I'm trying to create a kiosk mode for Raspberry Pi, but I also want to be able to display a countdown (near the bottom) to a specific time like 9:00am and show itself like 0:00 or 00:00 respectively. The countdown needs to be independent of when the images change.

What is the best way to do this? Is there a viewer that already has this type of option?

I'm currently using feh which works for displaying the images, but has no way of showing the countdown. It would also be really nice to have the countdown automatically start and stop at different times, but I can work on that after I find a way to get it to show.


1 Answer 1


How about taking it as a programming exercise? The Raspi is about education, after all. Though people seem to prefer python, I prefer Tcl. It's so simple.

TESTED. It works. Adjust the parameters as you like. The program takes a list of directories to search for image files on the command line. The "Img" package is not required if you stick to the built-in image formats of Tk.


## Load required packages.
package require Tk
package require Img

## Parameters.
set ::geometry 1920x1080+0+0
set ::steps 9
set ::font [font create -size 100]
set ::posx 0
set ::posy 0
set ::anchor nw

## Global variables.
regexp {^([[:digit:]]+)x([[:digit:]]+)\+} $::geometry match ::screenwidth ::screenheight
set ::currentimage {}
set ::currentimageindex 0
set ::files {}

## Get all images files in all given directories.
foreach dir $argv {
    lappend ::files {*}[glob -nocomplain [file join $dir *]]

## Start procedure.
proc start {} {
    ## Configure the viewer window.
    canvas .imagebox -width $::screenwidth -height $::screenheight
    .imagebox create image 0 0 -tags image -anchor nw
    .imagebox create text $::posx $::posy -tags counter -anchor $::anchor -font $::font 
    .imagebox raise counter
    pack .imagebox -fill both -expand yes
    wm geometry . $::geometry
    wm overrideredirect . true
    wm withdraw .
    wm deiconify .

    ## Load first image.

## Load next image.
proc nextimage {} {
    ## Delete current image.
    catch {image delete $::currentimage}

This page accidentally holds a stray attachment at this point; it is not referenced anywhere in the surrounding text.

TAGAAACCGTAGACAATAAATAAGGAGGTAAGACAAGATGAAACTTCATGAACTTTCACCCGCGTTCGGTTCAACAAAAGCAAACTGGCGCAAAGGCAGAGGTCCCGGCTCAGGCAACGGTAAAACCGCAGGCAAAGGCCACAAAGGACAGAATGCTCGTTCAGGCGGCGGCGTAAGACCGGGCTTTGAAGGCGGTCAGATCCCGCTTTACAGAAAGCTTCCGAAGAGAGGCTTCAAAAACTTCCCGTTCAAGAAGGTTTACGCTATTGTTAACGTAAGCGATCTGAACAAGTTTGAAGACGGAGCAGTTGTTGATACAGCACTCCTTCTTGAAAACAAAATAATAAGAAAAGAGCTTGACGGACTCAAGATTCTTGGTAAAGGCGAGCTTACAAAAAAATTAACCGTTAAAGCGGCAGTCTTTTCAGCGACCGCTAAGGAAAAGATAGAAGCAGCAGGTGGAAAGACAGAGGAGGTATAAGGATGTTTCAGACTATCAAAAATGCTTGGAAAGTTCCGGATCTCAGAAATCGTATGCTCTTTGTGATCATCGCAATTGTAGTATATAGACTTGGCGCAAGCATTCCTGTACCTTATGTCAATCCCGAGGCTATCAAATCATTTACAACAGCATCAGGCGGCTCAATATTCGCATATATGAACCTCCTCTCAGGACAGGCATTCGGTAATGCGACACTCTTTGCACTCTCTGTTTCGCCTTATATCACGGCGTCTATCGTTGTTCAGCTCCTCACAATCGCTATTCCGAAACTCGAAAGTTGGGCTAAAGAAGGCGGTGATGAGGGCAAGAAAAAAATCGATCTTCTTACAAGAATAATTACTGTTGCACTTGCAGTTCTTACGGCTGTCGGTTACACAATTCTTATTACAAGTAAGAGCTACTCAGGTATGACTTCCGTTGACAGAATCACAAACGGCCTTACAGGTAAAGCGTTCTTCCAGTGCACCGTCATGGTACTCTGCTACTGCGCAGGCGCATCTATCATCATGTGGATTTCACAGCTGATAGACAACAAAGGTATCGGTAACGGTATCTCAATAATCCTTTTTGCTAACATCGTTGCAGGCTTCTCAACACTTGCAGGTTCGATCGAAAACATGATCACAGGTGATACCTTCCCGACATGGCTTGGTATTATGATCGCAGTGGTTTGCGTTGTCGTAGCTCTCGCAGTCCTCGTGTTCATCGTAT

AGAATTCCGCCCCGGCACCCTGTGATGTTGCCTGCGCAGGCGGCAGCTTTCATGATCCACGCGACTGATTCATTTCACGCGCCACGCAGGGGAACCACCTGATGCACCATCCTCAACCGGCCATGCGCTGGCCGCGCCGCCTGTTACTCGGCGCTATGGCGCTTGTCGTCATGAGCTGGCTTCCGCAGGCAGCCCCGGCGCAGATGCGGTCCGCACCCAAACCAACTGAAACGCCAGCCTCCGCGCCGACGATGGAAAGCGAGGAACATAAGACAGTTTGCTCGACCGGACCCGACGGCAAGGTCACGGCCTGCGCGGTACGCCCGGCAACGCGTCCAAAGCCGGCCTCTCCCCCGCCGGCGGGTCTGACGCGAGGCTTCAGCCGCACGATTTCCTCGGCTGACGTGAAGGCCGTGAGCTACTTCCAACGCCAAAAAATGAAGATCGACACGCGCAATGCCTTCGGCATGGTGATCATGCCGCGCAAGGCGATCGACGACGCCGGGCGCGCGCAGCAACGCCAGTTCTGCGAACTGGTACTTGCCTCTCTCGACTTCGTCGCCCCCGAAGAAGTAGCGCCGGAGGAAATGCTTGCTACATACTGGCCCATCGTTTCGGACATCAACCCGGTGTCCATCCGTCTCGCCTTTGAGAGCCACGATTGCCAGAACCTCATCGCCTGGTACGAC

## Load next image.
    set fd [open [list |convert -resize ${::screenwidth}x${::screenheight} [lindex $::files $::currentimageindex] jpeg:-] r]
    fconfigure $fd -translation binary
    set ::currentimage [image create photo -data [read $fd]]
    close $fd

    incr ::currentimageindex
    if {$::currentimageindex>=[llength $::files]} {
        set ::currentimageindex 0
    .imagebox itemconfigure image -image $::currentimage

    ## Countdown.
    nexttimerstep $::steps

## Next countdown step
proc nexttimerstep {countdown} {
    ## Set countdown text.
    .imagebox itemconfigure counter -text $countdown

    ## Check countdown.
    if {$countdown>0} {
        ## Update counter after one second.
        after 1000 [list nexttimerstep [expr {$countdown-1}]]
    } else {
        ## Load next image.

## Start after Tk is initialized.
after 0 start

## Start Tk event loop.
  • Wow! Thats amazing, I've never even heard of TCL. I should have made myself more clear. I'm trying to countdown to a specific time. This code appears to only shows the very top left of the image... Also is there anyway to make this detect the screen size instead of declaring it? Thanks again!
    – Nathan O
    Sep 16, 2018 at 1:43
  • 1
    I'm sorry, I still don't get what kind of countdown you want.
    – Janka
    Sep 16, 2018 at 1:48
  • I want a countdown that counts down to a time like 9:00am and shows the minutes, the countdown isn't for how long the image needs to be up but for something else. I edited my main question to be more clear for others.
    – Nathan O
    Sep 16, 2018 at 1:53
  • To address your first problem, I've edited the source so it now uses ImageMagick to resize the image to the window size before loading it.
    – Janka
    Sep 16, 2018 at 2:14
  • One could try to autodetect the geometry but as I have a dual screen setup, I cannot really test it. It's not so simple to get the geometry of individual monitors. Parsing the output of xrandr seems to be most simple.
    – Janka
    Sep 16, 2018 at 2:16

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